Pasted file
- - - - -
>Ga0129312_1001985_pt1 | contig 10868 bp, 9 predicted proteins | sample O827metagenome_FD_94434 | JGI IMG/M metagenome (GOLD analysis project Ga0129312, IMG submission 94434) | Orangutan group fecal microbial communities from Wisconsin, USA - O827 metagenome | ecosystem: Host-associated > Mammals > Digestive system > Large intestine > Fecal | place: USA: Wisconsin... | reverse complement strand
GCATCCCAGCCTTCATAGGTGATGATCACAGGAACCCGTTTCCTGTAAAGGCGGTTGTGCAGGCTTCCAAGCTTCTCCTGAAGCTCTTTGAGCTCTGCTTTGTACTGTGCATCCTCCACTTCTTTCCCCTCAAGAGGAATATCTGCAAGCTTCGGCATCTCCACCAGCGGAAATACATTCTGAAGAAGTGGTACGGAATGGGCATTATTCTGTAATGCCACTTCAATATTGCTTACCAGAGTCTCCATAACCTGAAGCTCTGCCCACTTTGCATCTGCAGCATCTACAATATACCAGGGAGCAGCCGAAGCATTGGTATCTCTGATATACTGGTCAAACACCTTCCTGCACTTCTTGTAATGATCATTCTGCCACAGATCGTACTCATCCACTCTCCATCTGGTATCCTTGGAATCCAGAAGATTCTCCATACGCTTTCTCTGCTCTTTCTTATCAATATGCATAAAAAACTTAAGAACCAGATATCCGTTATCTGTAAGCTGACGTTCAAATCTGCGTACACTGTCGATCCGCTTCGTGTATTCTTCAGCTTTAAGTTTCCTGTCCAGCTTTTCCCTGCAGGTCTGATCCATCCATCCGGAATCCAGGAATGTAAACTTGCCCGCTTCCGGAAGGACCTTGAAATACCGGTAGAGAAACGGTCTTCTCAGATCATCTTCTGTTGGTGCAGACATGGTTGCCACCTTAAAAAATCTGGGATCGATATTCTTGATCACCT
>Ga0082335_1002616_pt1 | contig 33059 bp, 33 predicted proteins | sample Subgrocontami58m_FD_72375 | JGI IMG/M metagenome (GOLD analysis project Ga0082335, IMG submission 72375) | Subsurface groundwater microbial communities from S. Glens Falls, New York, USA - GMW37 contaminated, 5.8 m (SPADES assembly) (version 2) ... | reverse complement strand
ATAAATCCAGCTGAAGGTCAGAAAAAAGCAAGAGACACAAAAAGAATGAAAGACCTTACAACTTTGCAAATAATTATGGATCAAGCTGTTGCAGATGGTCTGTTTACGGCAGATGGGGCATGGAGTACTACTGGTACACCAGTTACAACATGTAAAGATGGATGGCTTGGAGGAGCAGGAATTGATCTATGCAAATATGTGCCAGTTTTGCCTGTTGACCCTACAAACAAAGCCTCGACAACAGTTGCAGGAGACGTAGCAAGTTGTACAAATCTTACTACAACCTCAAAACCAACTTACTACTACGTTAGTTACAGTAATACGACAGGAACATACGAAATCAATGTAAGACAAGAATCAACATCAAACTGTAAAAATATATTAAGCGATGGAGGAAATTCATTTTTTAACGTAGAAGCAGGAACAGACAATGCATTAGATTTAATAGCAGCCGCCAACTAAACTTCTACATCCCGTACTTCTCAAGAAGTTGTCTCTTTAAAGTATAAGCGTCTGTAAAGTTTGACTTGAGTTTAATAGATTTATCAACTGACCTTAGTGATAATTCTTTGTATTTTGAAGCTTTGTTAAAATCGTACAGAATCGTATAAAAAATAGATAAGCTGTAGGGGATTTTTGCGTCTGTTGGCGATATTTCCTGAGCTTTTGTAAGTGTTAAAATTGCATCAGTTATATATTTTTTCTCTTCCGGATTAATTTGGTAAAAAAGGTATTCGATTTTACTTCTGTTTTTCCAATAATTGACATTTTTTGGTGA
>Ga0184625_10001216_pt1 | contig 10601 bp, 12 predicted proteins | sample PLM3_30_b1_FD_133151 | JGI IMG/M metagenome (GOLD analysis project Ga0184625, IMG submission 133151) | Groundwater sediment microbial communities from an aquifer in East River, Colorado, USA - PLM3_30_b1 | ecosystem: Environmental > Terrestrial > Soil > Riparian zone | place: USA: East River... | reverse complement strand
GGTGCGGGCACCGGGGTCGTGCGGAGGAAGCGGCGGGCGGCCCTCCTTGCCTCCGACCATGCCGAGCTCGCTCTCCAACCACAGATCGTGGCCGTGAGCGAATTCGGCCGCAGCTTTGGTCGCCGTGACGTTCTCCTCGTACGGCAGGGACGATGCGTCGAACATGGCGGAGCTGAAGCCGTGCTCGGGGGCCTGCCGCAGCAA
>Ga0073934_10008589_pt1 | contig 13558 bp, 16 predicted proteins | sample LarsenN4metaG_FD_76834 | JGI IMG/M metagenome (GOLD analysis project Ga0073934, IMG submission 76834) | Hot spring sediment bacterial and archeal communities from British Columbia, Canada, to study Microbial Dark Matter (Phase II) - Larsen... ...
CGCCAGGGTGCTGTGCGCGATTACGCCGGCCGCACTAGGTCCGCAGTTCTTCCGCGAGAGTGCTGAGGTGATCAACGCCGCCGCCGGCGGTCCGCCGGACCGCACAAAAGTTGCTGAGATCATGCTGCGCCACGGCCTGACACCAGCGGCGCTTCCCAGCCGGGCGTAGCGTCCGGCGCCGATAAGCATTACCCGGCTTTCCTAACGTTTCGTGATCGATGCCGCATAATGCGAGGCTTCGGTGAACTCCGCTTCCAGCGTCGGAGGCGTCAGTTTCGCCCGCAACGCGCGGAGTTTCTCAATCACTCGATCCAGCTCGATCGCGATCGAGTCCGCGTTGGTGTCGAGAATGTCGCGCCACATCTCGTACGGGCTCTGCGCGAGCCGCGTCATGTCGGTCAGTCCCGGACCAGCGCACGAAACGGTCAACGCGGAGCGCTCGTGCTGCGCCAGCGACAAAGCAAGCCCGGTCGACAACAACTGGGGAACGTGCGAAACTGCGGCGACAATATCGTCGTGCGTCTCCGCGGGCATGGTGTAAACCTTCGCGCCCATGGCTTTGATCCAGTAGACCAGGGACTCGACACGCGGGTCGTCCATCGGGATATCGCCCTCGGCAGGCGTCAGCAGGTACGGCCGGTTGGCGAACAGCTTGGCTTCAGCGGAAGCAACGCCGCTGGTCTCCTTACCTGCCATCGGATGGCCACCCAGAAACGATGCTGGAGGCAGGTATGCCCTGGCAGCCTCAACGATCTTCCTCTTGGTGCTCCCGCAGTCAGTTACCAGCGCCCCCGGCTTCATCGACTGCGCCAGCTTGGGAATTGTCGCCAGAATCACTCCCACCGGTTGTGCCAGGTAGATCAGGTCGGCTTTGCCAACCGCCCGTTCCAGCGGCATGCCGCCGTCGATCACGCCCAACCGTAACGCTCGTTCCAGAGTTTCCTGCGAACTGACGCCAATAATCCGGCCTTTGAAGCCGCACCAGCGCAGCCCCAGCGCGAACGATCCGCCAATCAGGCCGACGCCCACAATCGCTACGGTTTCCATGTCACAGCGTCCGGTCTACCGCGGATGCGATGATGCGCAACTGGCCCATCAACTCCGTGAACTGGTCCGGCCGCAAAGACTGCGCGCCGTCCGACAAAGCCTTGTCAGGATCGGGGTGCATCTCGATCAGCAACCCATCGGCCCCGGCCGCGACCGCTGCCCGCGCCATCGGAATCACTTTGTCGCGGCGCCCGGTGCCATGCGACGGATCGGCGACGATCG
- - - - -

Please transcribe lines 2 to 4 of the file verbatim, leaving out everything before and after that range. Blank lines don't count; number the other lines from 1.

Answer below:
GCATCCCAGCCTTCATAGGTGATGATCACAGGAACCCGTTTCCTGTAAAGGCGGTTGTGCAGGCTTCCAAGCTTCTCCTGAAGCTCTTTGAGCTCTGCTTTGTACTGTGCATCCTCCACTTCTTTCCCCTCAAGAGGAATATCTGCAAGCTTCGGCATCTCCACCAGCGGAAATACATTCTGAAGAAGTGGTACGGAATGGGCATTATTCTGTAATGCCACTTCAATATTGCTTACCAGAGTCTCCATAACCTGAAGCTCTGCCCACTTTGCATCTGCAGCATCTACAATATACCAGGGAGCAGCCGAAGCATTGGTATCTCTGATATACTGGTCAAACACCTTCCTGCACTTCTTGTAATGATCATTCTGCCACAGATCGTACTCATCCACTCTCCATCTGGTATCCTTGGAATCCAGAAGATTCTCCATACGCTTTCTCTGCTCTTTCTTATCAATATGCATAAAAAACTTAAGAACCAGATATCCGTTATCTGTAAGCTGACGTTCAAATCTGCGTACACTGTCGATCCGCTTCGTGTATTCTTCAGCTTTAAGTTTCCTGTCCAGCTTTTCCCTGCAGGTCTGATCCATCCATCCGGAATCCAGGAATGTAAACTTGCCCGCTTCCGGAAGGACCTTGAAATACCGGTAGAGAAACGGTCTTCTCAGATCATCTTCTGTTGGTGCAGACATGGTTGCCACCTTAAAAAATCTGGGATCGATATTCTTGATCACCT
>Ga0082335_1002616_pt1 | contig 33059 bp, 33 predicted proteins | sample Subgrocontami58m_FD_72375 | JGI IMG/M metagenome (GOLD analysis project Ga0082335, IMG submission 72375) | Subsurface groundwater microbial communities from S. Glens Falls, New York, USA - GMW37 contaminated, 5.8 m (SPADES assembly) (version 2) ... | reverse complement strand
ATAAATCCAGCTGAAGGTCAGAAAAAAGCAAGAGACACAAAAAGAATGAAAGACCTTACAACTTTGCAAATAATTATGGATCAAGCTGTTGCAGATGGTCTGTTTACGGCAGATGGGGCATGGAGTACTACTGGTACACCAGTTACAACATGTAAAGATGGATGGCTTGGAGGAGCAGGAATTGATCTATGCAAATATGTGCCAGTTTTGCCTGTTGACCCTACAAACAAAGCCTCGACAACAGTTGCAGGAGACGTAGCAAGTTGTACAAATCTTACTACAACCTCAAAACCAACTTACTACTACGTTAGTTACAGTAATACGACAGGAACATACGAAATCAATGTAAGACAAGAATCAACATCAAACTGTAAAAATATATTAAGCGATGGAGGAAATTCATTTTTTAACGTAGAAGCAGGAACAGACAATGCATTAGATTTAATAGCAGCCGCCAACTAAACTTCTACATCCCGTACTTCTCAAGAAGTTGTCTCTTTAAAGTATAAGCGTCTGTAAAGTTTGACTTGAGTTTAATAGATTTATCAACTGACCTTAGTGATAATTCTTTGTATTTTGAAGCTTTGTTAAAATCGTACAGAATCGTATAAAAAATAGATAAGCTGTAGGGGATTTTTGCGTCTGTTGGCGATATTTCCTGAGCTTTTGTAAGTGTTAAAATTGCATCAGTTATATATTTTTTCTCTTCCGGATTAATTTGGTAAAAAAGGTATTCGATTTTACTTCTGTTTTTCCAATAATTGACATTTTTTGGTGA